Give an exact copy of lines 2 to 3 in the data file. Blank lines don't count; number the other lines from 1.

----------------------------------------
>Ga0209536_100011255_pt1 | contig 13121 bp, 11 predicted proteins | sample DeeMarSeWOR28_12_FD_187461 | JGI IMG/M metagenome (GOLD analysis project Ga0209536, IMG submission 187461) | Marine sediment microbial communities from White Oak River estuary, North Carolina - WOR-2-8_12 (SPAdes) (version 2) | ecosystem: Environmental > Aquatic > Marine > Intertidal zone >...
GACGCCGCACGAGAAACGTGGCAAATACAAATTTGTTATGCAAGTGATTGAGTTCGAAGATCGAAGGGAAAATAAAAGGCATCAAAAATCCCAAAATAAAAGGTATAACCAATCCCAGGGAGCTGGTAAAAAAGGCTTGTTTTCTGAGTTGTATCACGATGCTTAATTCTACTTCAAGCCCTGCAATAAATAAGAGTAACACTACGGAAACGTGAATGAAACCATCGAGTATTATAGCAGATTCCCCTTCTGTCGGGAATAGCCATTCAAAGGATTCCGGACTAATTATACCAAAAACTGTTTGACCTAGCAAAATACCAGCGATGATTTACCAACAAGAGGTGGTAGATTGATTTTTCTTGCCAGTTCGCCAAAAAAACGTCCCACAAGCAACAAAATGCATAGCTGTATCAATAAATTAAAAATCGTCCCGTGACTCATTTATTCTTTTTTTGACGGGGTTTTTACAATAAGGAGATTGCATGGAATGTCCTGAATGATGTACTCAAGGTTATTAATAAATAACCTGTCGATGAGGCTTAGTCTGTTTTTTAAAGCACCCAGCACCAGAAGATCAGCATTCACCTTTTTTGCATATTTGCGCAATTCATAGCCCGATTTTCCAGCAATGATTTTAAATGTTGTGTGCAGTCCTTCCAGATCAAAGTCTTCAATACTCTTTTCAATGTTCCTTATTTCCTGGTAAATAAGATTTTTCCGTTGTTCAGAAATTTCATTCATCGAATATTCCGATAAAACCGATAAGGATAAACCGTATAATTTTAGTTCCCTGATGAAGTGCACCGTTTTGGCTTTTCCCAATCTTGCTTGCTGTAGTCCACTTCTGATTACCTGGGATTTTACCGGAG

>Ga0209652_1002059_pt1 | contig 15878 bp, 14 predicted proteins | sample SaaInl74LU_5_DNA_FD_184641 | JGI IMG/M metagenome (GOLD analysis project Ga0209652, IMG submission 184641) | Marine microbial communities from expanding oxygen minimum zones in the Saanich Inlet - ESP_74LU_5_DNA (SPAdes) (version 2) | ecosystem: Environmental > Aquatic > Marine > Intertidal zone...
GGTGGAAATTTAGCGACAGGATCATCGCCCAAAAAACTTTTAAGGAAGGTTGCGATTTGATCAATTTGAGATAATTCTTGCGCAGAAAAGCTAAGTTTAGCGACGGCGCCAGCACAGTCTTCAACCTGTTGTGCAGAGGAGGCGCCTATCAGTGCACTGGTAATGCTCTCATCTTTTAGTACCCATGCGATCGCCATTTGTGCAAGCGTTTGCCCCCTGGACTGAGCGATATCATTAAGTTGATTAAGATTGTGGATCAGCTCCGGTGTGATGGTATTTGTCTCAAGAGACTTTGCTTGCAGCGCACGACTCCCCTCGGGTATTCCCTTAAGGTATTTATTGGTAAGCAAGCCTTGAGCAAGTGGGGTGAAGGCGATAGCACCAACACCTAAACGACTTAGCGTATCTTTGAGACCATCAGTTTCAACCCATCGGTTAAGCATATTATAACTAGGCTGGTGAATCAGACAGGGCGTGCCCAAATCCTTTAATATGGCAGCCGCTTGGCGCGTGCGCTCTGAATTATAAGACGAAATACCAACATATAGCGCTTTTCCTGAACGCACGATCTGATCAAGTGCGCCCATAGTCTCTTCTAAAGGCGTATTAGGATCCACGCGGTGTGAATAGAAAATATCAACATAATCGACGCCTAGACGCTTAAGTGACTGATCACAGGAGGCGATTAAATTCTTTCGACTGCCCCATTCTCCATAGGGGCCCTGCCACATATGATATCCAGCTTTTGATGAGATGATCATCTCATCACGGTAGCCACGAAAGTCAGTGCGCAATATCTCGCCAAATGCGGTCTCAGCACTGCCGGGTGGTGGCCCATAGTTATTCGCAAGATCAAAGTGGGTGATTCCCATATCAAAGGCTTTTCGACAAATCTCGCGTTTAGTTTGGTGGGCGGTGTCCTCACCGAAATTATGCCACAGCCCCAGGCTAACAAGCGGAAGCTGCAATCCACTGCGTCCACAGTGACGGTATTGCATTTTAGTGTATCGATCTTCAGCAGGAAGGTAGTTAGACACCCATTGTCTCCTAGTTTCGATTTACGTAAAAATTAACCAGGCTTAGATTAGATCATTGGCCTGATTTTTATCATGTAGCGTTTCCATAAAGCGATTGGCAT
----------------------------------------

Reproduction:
GACGCCGCACGAGAAACGTGGCAAATACAAATTTGTTATGCAAGTGATTGAGTTCGAAGATCGAAGGGAAAATAAAAGGCATCAAAAATCCCAAAATAAAAGGTATAACCAATCCCAGGGAGCTGGTAAAAAAGGCTTGTTTTCTGAGTTGTATCACGATGCTTAATTCTACTTCAAGCCCTGCAATAAATAAGAGTAACACTACGGAAACGTGAATGAAACCATCGAGTATTATAGCAGATTCCCCTTCTGTCGGGAATAGCCATTCAAAGGATTCCGGACTAATTATACCAAAAACTGTTTGACCTAGCAAAATACCAGCGATGATTTACCAACAAGAGGTGGTAGATTGATTTTTCTTGCCAGTTCGCCAAAAAAACGTCCCACAAGCAACAAAATGCATAGCTGTATCAATAAATTAAAAATCGTCCCGTGACTCATTTATTCTTTTTTTGACGGGGTTTTTACAATAAGGAGATTGCATGGAATGTCCTGAATGATGTACTCAAGGTTATTAATAAATAACCTGTCGATGAGGCTTAGTCTGTTTTTTAAAGCACCCAGCACCAGAAGATCAGCATTCACCTTTTTTGCATATTTGCGCAATTCATAGCCCGATTTTCCAGCAATGATTTTAAATGTTGTGTGCAGTCCTTCCAGATCAAAGTCTTCAATACTCTTTTCAATGTTCCTTATTTCCTGGTAAATAAGATTTTTCCGTTGTTCAGAAATTTCATTCATCGAATATTCCGATAAAACCGATAAGGATAAACCGTATAATTTTAGTTCCCTGATGAAGTGCACCGTTTTGGCTTTTCCCAATCTTGCTTGCTGTAGTCCACTTCTGATTACCTGGGATTTTACCGGAG

>Ga0209652_1002059_pt1 | contig 15878 bp, 14 predicted proteins | sample SaaInl74LU_5_DNA_FD_184641 | JGI IMG/M metagenome (GOLD analysis project Ga0209652, IMG submission 184641) | Marine microbial communities from expanding oxygen minimum zones in the Saanich Inlet - ESP_74LU_5_DNA (SPAdes) (version 2) | ecosystem: Environmental > Aquatic > Marine > Intertidal zone...